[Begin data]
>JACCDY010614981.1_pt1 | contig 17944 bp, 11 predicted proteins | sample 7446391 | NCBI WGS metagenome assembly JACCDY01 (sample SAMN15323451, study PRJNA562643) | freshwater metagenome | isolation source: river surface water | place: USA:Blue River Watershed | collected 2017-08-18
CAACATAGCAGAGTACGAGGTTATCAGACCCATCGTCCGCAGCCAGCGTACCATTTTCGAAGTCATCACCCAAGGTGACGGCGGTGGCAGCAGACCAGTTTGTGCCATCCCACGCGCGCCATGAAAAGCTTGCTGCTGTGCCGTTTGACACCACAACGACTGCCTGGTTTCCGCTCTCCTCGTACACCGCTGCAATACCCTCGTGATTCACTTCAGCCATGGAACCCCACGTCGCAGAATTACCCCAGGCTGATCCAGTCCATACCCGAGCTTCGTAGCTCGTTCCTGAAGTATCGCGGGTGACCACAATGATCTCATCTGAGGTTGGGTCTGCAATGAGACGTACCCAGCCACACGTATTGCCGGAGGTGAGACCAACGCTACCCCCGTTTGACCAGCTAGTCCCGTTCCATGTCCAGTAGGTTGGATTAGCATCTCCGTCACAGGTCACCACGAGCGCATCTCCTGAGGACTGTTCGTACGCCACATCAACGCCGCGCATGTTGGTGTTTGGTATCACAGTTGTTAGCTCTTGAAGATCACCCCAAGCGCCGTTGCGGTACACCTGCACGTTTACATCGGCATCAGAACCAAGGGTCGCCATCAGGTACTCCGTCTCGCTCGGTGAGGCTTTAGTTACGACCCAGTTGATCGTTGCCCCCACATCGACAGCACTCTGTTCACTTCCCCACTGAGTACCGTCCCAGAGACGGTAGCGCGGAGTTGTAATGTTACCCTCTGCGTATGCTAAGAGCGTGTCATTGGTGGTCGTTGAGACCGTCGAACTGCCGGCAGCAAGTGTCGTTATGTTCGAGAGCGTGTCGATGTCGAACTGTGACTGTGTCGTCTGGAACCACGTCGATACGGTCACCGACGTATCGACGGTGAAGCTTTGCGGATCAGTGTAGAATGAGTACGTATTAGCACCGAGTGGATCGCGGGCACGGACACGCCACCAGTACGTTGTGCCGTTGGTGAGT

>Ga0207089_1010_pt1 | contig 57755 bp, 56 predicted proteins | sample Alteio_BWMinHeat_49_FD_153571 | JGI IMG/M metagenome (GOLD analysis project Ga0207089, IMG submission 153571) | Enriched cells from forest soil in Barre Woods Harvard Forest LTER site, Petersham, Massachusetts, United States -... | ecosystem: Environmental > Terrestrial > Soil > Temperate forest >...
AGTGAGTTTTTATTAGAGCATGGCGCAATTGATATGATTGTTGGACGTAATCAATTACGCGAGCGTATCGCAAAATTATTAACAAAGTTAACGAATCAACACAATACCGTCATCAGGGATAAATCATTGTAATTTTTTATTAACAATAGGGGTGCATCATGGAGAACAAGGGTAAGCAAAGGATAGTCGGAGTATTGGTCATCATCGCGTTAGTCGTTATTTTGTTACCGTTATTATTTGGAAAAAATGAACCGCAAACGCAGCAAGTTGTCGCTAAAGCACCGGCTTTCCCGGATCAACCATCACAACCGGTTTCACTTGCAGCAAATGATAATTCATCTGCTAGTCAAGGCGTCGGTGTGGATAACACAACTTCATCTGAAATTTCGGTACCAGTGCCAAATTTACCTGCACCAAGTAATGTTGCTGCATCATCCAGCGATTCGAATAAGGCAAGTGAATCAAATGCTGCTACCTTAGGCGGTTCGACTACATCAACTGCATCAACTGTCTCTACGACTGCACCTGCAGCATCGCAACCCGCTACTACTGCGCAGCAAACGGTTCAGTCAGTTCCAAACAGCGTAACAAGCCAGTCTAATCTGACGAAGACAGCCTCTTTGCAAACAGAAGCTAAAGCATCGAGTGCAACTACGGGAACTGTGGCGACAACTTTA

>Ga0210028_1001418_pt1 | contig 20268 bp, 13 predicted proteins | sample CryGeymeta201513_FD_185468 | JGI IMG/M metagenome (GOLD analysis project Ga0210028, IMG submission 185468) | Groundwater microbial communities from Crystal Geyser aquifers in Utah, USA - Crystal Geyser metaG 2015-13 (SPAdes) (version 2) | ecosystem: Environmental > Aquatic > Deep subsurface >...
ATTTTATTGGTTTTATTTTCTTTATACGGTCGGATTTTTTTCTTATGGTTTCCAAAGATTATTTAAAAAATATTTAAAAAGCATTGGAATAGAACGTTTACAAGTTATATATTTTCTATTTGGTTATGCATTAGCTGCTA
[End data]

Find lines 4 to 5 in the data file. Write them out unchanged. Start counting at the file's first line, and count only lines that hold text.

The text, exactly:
AGTGAGTTTTTATTAGAGCATGGCGCAATTGATATGATTGTTGGACGTAATCAATTACGCGAGCGTATCGCAAAATTATTAACAAAGTTAACGAATCAACACAATACCGTCATCAGGGATAAATCATTGTAATTTTTTATTAACAATAGGGGTGCATCATGGAGAACAAGGGTAAGCAAAGGATAGTCGGAGTATTGGTCATCATCGCGTTAGTCGTTATTTTGTTACCGTTATTATTTGGAAAAAATGAACCGCAAACGCAGCAAGTTGTCGCTAAAGCACCGGCTTTCCCGGATCAACCATCACAACCGGTTTCACTTGCAGCAAATGATAATTCATCTGCTAGTCAAGGCGTCGGTGTGGATAACACAACTTCATCTGAAATTTCGGTACCAGTGCCAAATTTACCTGCACCAAGTAATGTTGCTGCATCATCCAGCGATTCGAATAAGGCAAGTGAATCAAATGCTGCTACCTTAGGCGGTTCGACTACATCAACTGCATCAACTGTCTCTACGACTGCACCTGCAGCATCGCAACCCGCTACTACTGCGCAGCAAACGGTTCAGTCAGTTCCAAACAGCGTAACAAGCCAGTCTAATCTGACGAAGACAGCCTCTTTGCAAACAGAAGCTAAAGCATCGAGTGCAACTACGGGAACTGTGGCGACAACTTTA

>Ga0210028_1001418_pt1 | contig 20268 bp, 13 predicted proteins | sample CryGeymeta201513_FD_185468 | JGI IMG/M metagenome (GOLD analysis project Ga0210028, IMG submission 185468) | Groundwater microbial communities from Crystal Geyser aquifers in Utah, USA - Crystal Geyser metaG 2015-13 (SPAdes) (version 2) | ecosystem: Environmental > Aquatic > Deep subsurface >...